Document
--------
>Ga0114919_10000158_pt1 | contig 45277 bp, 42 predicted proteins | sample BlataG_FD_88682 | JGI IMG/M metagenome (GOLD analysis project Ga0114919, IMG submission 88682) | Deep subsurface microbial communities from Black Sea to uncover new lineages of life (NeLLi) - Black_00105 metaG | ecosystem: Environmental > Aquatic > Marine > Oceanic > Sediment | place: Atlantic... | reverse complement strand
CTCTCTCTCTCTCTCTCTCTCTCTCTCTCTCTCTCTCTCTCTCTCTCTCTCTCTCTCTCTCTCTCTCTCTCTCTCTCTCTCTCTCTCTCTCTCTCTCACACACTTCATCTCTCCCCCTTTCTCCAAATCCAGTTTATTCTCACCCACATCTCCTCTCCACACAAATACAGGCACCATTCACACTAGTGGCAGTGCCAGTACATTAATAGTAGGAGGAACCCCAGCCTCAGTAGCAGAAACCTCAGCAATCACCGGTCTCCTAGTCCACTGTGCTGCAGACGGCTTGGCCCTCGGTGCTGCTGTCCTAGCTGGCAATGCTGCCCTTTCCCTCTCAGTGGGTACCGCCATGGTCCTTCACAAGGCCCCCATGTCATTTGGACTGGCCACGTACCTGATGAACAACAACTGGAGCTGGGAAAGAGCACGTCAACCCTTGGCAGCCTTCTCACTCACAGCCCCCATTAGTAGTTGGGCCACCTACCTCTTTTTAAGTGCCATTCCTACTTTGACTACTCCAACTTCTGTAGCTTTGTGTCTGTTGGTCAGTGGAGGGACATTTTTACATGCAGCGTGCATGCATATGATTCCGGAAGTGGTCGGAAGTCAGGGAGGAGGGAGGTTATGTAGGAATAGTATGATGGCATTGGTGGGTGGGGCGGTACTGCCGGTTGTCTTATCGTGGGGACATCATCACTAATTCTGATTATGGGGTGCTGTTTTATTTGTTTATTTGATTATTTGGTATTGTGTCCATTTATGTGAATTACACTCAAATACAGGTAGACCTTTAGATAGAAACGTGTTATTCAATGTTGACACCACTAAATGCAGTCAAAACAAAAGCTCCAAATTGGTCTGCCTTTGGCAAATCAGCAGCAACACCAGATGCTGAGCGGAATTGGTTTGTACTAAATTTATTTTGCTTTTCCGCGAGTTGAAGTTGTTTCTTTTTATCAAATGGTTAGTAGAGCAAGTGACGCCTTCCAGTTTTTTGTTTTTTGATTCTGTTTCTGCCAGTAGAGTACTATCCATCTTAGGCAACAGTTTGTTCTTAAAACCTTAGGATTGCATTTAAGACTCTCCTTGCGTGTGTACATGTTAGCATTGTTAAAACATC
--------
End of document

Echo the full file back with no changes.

>Ga0114919_10000158_pt1 | contig 45277 bp, 42 predicted proteins | sample BlataG_FD_88682 | JGI IMG/M metagenome (GOLD analysis project Ga0114919, IMG submission 88682) | Deep subsurface microbial communities from Black Sea to uncover new lineages of life (NeLLi) - Black_00105 metaG | ecosystem: Environmental > Aquatic > Marine > Oceanic > Sediment | place: Atlantic... | reverse complement strand
CTCTCTCTCTCTCTCTCTCTCTCTCTCTCTCTCTCTCTCTCTCTCTCTCTCTCTCTCTCTCTCTCTCTCTCTCTCTCTCTCTCTCTCTCTCTCTCTCACACACTTCATCTCTCCCCCTTTCTCCAAATCCAGTTTATTCTCACCCACATCTCCTCTCCACACAAATACAGGCACCATTCACACTAGTGGCAGTGCCAGTACATTAATAGTAGGAGGAACCCCAGCCTCAGTAGCAGAAACCTCAGCAATCACCGGTCTCCTAGTCCACTGTGCTGCAGACGGCTTGGCCCTCGGTGCTGCTGTCCTAGCTGGCAATGCTGCCCTTTCCCTCTCAGTGGGTACCGCCATGGTCCTTCACAAGGCCCCCATGTCATTTGGACTGGCCACGTACCTGATGAACAACAACTGGAGCTGGGAAAGAGCACGTCAACCCTTGGCAGCCTTCTCACTCACAGCCCCCATTAGTAGTTGGGCCACCTACCTCTTTTTAAGTGCCATTCCTACTTTGACTACTCCAACTTCTGTAGCTTTGTGTCTGTTGGTCAGTGGAGGGACATTTTTACATGCAGCGTGCATGCATATGATTCCGGAAGTGGTCGGAAGTCAGGGAGGAGGGAGGTTATGTAGGAATAGTATGATGGCATTGGTGGGTGGGGCGGTACTGCCGGTTGTCTTATCGTGGGGACATCATCACTAATTCTGATTATGGGGTGCTGTTTTATTTGTTTATTTGATTATTTGGTATTGTGTCCATTTATGTGAATTACACTCAAATACAGGTAGACCTTTAGATAGAAACGTGTTATTCAATGTTGACACCACTAAATGCAGTCAAAACAAAAGCTCCAAATTGGTCTGCCTTTGGCAAATCAGCAGCAACACCAGATGCTGAGCGGAATTGGTTTGTACTAAATTTATTTTGCTTTTCCGCGAGTTGAAGTTGTTTCTTTTTATCAAATGGTTAGTAGAGCAAGTGACGCCTTCCAGTTTTTTGTTTTTTGATTCTGTTTCTGCCAGTAGAGTACTATCCATCTTAGGCAACAGTTTGTTCTTAAAACCTTAGGATTGCATTTAAGACTCTCCTTGCGTGTGTACATGTTAGCATTGTTAAAACATC